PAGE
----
We stopped in Savannah, Georgia, because it sounded romantic and like the sort of place we’d like to see. It was very pretty, with its dangling greenery and intricate wrought-iron-work. I remember an ambulance coming past us with its siren going, waking the baby and terrifying him, making me furious at its thoughtlessness. We stayed in a cool-looking retro motel where the person who’d checked out before us hadn’t bothered taking their stuff with them: the closets still held suits and jackets and shoes. We told reception and they took care of it, as if it was a perfectly normal occurrence, but I couldn’t help wondering what sort of person just wouldn’t bother packing before they left.

South Carolina had long sandy beaches, not very wonderful to our eyes as we’d just come from the environs of the similarly long sandy beaches of South Padre Island, Texas. We stopped near Myrtle Beach and got out to take a good look. There were wooden boardwalks out over the dunes, which were pleasantly novel. And it was very windy at the Atlantic. I thought the Atlantic should feel more like home than the Gulf of Mexico, but it’s all the same water really, and it was still the wrong side of the Atlantic from the one that would feel like home.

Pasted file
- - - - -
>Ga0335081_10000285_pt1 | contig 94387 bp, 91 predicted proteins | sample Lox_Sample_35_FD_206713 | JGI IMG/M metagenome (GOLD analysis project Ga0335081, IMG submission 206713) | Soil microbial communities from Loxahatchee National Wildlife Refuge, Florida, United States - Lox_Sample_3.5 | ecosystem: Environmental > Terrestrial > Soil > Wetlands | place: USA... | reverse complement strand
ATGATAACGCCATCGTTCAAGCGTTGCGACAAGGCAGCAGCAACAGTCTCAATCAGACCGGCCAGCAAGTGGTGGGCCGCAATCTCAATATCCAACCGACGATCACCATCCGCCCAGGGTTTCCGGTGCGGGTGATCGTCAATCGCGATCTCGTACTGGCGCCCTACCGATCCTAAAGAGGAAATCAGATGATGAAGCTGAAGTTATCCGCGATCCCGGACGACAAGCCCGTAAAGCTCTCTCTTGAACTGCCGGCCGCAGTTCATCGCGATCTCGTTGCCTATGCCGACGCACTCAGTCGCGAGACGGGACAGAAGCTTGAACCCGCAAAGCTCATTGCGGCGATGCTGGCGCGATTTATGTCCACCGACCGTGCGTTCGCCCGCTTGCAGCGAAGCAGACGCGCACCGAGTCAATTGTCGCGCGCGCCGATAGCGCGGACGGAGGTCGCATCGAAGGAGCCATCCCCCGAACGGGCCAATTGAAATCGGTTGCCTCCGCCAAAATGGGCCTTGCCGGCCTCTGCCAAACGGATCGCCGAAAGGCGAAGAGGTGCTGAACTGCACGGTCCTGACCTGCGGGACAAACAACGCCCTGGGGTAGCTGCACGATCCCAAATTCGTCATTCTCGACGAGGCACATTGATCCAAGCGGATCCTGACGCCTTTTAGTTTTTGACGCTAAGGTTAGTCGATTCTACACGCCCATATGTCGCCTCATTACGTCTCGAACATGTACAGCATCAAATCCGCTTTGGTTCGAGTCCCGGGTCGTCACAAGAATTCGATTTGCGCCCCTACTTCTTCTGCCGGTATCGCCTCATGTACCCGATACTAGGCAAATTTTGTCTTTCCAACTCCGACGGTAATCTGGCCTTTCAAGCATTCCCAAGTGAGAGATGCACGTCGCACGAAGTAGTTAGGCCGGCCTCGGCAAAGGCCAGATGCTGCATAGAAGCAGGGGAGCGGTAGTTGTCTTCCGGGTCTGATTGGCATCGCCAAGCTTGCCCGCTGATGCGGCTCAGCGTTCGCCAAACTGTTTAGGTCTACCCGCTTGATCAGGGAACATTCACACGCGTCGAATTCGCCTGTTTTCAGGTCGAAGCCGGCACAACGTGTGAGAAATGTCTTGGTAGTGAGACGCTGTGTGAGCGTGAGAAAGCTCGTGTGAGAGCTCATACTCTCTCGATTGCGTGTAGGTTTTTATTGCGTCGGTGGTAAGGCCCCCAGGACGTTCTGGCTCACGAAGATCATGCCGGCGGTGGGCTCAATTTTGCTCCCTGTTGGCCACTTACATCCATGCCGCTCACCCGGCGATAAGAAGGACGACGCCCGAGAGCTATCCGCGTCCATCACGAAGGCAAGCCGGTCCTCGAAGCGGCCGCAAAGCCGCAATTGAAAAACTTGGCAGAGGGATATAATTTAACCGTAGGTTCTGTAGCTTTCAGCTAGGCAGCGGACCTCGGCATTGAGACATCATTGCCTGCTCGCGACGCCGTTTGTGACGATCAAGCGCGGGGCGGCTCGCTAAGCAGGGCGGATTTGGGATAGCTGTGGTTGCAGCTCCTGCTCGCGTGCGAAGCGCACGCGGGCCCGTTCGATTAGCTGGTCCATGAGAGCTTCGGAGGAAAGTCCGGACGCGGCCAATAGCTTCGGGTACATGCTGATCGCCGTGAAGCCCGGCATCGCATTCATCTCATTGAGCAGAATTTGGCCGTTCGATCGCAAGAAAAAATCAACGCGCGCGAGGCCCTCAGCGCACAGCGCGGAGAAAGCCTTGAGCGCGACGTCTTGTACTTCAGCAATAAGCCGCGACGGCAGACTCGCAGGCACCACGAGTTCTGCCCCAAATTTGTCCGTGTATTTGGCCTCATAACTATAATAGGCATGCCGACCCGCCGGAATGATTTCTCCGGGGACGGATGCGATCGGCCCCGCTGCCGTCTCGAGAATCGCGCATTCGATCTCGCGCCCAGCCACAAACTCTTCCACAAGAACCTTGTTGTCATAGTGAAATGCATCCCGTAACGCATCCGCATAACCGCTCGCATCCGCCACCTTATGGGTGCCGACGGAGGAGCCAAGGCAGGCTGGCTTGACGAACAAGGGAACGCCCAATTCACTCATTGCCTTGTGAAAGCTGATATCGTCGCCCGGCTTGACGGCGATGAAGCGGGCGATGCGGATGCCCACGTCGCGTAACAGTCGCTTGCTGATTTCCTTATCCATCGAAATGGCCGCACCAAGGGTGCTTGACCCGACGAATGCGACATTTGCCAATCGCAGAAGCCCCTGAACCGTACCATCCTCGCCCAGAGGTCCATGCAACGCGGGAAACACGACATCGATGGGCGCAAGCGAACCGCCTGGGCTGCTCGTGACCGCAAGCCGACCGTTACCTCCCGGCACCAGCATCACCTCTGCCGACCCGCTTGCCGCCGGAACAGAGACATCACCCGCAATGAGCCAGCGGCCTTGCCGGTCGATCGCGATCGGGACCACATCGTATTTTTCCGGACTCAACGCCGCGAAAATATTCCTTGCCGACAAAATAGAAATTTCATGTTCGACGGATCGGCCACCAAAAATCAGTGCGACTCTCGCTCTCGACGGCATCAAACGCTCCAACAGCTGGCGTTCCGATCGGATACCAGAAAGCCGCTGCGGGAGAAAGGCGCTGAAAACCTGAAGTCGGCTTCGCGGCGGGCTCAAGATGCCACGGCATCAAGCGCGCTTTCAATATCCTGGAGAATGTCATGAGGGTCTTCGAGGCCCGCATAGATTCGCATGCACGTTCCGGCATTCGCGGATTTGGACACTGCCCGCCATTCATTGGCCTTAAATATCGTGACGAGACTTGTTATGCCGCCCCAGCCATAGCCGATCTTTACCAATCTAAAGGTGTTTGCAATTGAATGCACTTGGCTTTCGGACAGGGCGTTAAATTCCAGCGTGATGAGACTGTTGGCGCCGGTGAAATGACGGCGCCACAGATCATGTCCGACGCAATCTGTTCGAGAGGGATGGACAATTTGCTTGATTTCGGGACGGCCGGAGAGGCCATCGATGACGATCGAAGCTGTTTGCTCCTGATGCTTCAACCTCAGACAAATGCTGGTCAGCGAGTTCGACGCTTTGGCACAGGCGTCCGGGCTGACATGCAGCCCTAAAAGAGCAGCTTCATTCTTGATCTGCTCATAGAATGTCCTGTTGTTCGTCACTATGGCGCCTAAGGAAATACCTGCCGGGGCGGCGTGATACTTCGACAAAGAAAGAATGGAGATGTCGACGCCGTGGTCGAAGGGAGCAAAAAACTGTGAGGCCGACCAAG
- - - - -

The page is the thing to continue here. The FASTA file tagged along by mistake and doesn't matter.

Beach houses and boardwalks on the dunes

South Carolina coast

We had been planning to head to somewhere like Newport News, Virginia, the sort of area where Dawson’s Creek was filmed, which would probably look nothing like the peaceful inlets and idyllic tiny docks of the show, but we were being tailed by a hurricane (Ernesto, it must have been), so we headed inland instead and stopped in some tiny place whose name escapes me instead. It turned out to have nothing but a very nice Holiday Inn with a restaurant where I ordered shrimp and grits and enjoyed them mightily. I was quite getting the hang of this southern eating.

When we finally got to Maryland, we stopped in a town called Waldorf to stay at a Super8 and eat at an Olive Garden, and I wondered what sort of place this was. When you’ve lived somewhere all your life, the very sound of a placename seems onomatopoeic: you can tell that it’s rough or posh or the back of beyond or the most Stepfordesque of suburbia just from the sound of the word. But all Waldorf said to me was salad. Apples and walnuts in the Home Ec book. I still don’t know what Waldorf is like, because we haven’t been down that end of the state since, but I know the motel wasn’t very upmarket.